It can surely be said of the science fiction genre that a wobbly plot and improbable technologies are part and parcel of its charms. I might not know how a ‘warp matrix’ or a ‘sonic screwdriver’ might work, but perhaps I don’t care, because I am taking a leap into the future where any new technology could exist. But what happens when the new technology in a sci-fi is a new type of human? A new way of considering the body? Suddenly the subject has got a lot weightier and you might find yourself craving a bit of air-conditioning duct or a flux capacitor. Never Let Me Go is a science fiction in the tradition of 1984 or Brave New World, presenting oppressive schemes and human struggle over wacky beeping control panels.
Kathy H, Tommy and Ruth (Carey Mulligan, Andrew Garfield and Kiera Knightley) are young students at a boarding school called Hailsham in a charming countryside estate in England. Their lives seem at first idyllic, reminiscent of scenes from The Secret Garden or of the Pevensey children at playtime, however it soon becomes clear theirs is not so blessed a life. A number of troubling peculiarities arise – the children have no parents, they’ve never left the school grounds or met anybody from outside, they are tagged with electronic bracelets which record their movements and each must attend classes on how the ‘real world’ works. This is no ordinary school, and it is abundantly clear the students are being styled toward some dark and pre-determined future. As they grow up their naivety diminishes and their happy schoolyard memories conflict with unanswered questions about Hailsham and their destinies.
Like fellow literary adaptations Brideshead Revisited and Atonement, Never Let Me Go spans a number of decades during which characters age and relationships fluctuate and mature. The script therefore favours drama over location. Science fiction, however, generally requires a detailed and coherent realisation of a very particular reality. In the world presented by Never Let Me Go, technological advances in medicine have allowed for a number of breakthroughs to be made. The times of multiple sclerosis and “the big C” have been long forgotten, and this bill of national health is wrapped up strangely with the lives of our central characters. Unfortunately, this world doesn’t make a great deal of sense, having not been explained properly because it was elbowed out of the picture by romance and human interest. In turn, the drama suffers from being complicated by the ins and outs of the science fiction elements. It’s half of each yet whole of none.
Never Let Me Go is a film with a plethora of beautiful qualities. It is sensitively coloured and styled, and a great deal of attention has been paid to its very odd historical setting: an alternate 1950’s where medicinal practises surpass today’s for complexity. The film is photographed magnificently, too. Each shot is skirted by a vignette of blurriness, helping to romanticize the pastoral scenes and impersonalise the medical ones. Carey Mulligan gives a very natural performance of the jaded and heartbroken Kathy H and Andrew Garfield, whilst given little screen time, does a tidy job of what he’s given. Kiera Knightley appears as yet another headstrong, sexually-entitled waif and seems unable to alter her tone or manner enough to let us forget that she’s Kiera and concentrate on the character of Ruth. Despite this, Never Let Me Go is likely to provide a thought-provoking and deeply cathartic experience for those who find the characters more convincing than I. It is built on a foundation of ultimately fascinating ideas, and with the aid of what composers call ‘shining strings’ certainly tugs on the heartstrings.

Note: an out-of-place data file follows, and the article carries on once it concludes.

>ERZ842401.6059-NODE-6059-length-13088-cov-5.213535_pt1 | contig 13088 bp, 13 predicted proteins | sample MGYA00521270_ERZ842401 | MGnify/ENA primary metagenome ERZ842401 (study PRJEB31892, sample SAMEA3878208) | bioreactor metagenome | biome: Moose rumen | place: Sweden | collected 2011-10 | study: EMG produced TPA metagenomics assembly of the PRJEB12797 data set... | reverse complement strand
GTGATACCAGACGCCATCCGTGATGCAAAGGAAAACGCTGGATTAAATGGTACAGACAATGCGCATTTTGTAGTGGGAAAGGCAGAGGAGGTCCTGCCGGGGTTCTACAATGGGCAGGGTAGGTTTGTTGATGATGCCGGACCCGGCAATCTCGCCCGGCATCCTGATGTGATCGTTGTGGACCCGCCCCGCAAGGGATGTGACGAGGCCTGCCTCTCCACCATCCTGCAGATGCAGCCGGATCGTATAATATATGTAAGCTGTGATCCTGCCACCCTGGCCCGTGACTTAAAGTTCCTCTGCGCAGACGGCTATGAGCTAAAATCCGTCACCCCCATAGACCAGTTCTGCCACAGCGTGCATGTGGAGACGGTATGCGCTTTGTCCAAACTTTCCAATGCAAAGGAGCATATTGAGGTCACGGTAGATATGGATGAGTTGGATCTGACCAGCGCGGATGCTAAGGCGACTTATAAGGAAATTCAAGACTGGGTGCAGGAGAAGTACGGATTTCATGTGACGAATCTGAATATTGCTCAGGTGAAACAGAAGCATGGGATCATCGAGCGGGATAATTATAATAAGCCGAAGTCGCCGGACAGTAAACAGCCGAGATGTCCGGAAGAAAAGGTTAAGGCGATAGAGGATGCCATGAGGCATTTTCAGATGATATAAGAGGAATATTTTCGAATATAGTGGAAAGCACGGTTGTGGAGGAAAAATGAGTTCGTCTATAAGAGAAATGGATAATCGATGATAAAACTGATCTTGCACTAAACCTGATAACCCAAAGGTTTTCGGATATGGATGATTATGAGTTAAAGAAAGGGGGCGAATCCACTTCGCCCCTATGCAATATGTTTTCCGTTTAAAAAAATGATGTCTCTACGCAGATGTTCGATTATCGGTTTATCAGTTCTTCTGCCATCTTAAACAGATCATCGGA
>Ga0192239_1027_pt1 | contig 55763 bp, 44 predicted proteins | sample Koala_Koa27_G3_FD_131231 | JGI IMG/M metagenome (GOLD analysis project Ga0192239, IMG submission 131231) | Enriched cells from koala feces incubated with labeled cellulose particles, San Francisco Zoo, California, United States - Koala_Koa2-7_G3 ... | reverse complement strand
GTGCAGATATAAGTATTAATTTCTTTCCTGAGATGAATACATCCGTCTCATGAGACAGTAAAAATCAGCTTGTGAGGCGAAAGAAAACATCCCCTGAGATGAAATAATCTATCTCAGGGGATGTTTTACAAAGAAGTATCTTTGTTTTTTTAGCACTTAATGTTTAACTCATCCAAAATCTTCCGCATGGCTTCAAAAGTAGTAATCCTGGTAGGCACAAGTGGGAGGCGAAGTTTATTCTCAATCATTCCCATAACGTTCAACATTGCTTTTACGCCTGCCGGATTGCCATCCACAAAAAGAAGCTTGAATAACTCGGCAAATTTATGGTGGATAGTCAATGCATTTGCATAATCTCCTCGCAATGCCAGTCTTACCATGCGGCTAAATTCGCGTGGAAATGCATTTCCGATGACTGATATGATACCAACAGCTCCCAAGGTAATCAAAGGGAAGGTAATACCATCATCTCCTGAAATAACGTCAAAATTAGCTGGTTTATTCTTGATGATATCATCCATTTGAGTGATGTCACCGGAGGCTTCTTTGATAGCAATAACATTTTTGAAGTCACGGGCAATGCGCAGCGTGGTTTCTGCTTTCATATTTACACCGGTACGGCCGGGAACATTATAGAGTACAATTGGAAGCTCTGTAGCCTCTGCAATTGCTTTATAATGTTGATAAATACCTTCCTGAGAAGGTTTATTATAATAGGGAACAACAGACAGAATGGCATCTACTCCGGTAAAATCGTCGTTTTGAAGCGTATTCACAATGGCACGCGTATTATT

Unfortunately, the plot is holier than a bishop eating Jarlsberg. It’s an alternate future set in the past. It’s a medically perfected society, but we are excluded from seeing any of that society. Worst of all, no character has any clear motivation. Sinister fates looming, they are submissive. Our main characters are allegedly brainwashed, yet we see no brainwashing. To reprieve, even if I don’t know the inner workings of a teleportation device whilst watching Lost In Space, I can still understand why one might exist. Never Let Me Go proposes a world where the instinct for human compassion is overridden, and those crushed by the system do not begrudge it. Like a teleporter, I don’t know how this works, but unlike a teleporter, I cannot conceive of why it exists. A syrupy epilogue further exacerbates this anomaly, preaching the human equity and sweeping all unanswered questions under the carpet.
Never Let Me Go is a film that should be really powerful. It pits youth against mortality, beauty against the abject and unpacks the nature of the human condition and the value of life. As I lay in bed ruminating over it’s many inconsistencies, I realised frustratingly that even though Never Let Me Go, didn’t always work as a story, I’d nonetheless been moved by its ideas about human-ness.